The GLP aggregated and excerpted this blog/article to reflect the diversity of news, opinion and analysis.
A strain of genetically modified rice that promises 50 per cent greater yield and uses significantly less fertiliser has been developed by British scientists.
. . . .
Researchers have shown in field trials in China that a particular protein found naturally in rice helps it to access more of the nitrogen in soil or fertiliser.
When the [expression] of the gene that makes this protein is artificially increased the rice can make better use of the nutrients available . . . The British scientists have licensed the technology to companies looking to insert the same gene into cereal crops in the hope that it could increase global food production in other staple foods as well as rice.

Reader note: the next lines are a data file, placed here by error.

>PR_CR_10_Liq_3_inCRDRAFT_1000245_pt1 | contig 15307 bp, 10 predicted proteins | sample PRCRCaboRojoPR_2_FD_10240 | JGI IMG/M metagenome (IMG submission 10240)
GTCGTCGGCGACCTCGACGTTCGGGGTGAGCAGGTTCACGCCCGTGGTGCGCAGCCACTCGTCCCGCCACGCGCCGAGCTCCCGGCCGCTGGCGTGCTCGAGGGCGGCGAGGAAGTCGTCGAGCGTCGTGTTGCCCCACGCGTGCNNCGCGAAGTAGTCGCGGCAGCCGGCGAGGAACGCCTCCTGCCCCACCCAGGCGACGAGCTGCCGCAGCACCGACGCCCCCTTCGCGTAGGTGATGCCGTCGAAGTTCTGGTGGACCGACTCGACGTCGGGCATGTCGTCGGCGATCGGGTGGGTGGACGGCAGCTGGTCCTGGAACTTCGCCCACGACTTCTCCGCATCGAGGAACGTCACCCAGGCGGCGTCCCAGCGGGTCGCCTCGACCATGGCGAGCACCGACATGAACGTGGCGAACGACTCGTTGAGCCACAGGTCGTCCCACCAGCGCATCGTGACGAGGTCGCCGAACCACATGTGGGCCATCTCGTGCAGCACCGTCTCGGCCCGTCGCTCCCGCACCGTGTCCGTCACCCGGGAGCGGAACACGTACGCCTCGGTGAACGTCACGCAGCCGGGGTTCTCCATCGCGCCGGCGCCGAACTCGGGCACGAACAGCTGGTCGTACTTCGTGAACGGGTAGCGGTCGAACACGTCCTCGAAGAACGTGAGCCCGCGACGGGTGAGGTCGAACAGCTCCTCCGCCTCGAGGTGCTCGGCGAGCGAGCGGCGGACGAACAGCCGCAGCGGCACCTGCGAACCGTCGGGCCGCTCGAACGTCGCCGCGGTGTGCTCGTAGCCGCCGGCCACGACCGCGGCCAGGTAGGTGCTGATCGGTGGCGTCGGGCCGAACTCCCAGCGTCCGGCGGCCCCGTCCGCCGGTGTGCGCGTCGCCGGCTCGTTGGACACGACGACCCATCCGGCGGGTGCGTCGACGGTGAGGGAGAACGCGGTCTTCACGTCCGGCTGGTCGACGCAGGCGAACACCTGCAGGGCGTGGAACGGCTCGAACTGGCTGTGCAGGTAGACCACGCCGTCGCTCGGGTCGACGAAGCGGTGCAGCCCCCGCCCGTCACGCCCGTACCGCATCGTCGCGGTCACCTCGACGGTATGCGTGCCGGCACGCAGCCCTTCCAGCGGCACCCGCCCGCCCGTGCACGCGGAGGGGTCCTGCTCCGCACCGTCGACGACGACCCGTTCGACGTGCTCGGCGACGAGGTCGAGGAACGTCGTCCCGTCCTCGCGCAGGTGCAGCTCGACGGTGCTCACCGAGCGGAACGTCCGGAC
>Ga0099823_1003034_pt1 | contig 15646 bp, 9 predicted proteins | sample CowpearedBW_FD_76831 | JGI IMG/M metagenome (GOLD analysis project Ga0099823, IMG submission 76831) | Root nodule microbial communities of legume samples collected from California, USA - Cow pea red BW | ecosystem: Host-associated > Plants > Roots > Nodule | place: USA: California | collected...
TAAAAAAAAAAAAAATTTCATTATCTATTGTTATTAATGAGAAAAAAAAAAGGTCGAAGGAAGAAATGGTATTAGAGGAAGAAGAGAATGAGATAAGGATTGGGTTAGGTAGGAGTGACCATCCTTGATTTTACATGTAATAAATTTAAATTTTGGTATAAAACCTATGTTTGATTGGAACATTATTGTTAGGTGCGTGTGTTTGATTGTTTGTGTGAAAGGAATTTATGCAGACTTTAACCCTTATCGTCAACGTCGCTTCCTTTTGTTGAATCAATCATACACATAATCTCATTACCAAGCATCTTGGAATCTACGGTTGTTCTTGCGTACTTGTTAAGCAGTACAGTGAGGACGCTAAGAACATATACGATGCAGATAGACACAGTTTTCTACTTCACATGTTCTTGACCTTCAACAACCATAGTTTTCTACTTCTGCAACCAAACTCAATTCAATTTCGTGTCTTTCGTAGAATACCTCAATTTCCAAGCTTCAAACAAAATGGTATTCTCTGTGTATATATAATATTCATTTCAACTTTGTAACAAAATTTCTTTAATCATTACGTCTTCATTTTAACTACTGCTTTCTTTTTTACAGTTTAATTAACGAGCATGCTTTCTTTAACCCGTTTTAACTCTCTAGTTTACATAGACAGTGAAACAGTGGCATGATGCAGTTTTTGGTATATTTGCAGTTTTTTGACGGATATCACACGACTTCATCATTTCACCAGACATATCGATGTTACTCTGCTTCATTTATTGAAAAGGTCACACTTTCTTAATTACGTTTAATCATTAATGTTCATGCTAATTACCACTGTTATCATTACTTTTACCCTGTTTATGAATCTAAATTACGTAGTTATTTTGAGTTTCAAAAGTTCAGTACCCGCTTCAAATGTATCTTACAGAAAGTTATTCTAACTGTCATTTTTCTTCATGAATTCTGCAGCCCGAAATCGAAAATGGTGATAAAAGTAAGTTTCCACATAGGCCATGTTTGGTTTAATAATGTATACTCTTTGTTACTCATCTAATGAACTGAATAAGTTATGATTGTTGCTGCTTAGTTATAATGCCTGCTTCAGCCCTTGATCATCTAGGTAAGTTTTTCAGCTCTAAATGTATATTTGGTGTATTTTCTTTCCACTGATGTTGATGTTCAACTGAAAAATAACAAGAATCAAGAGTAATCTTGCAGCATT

Plants tap into two main sources of nitrogen. One is ammonium in the soil, the other nitrates. . . the genetically modified strains of rice could make better use of both forms.
. . . .
This means that with the same amount of fertiliser, the yield can be dramatically improved. . . . and so help to reduce the environmental impact associated with nitrogen-based fertilisers.
Read full, original post: Breakthrough on GM rice will help feed the world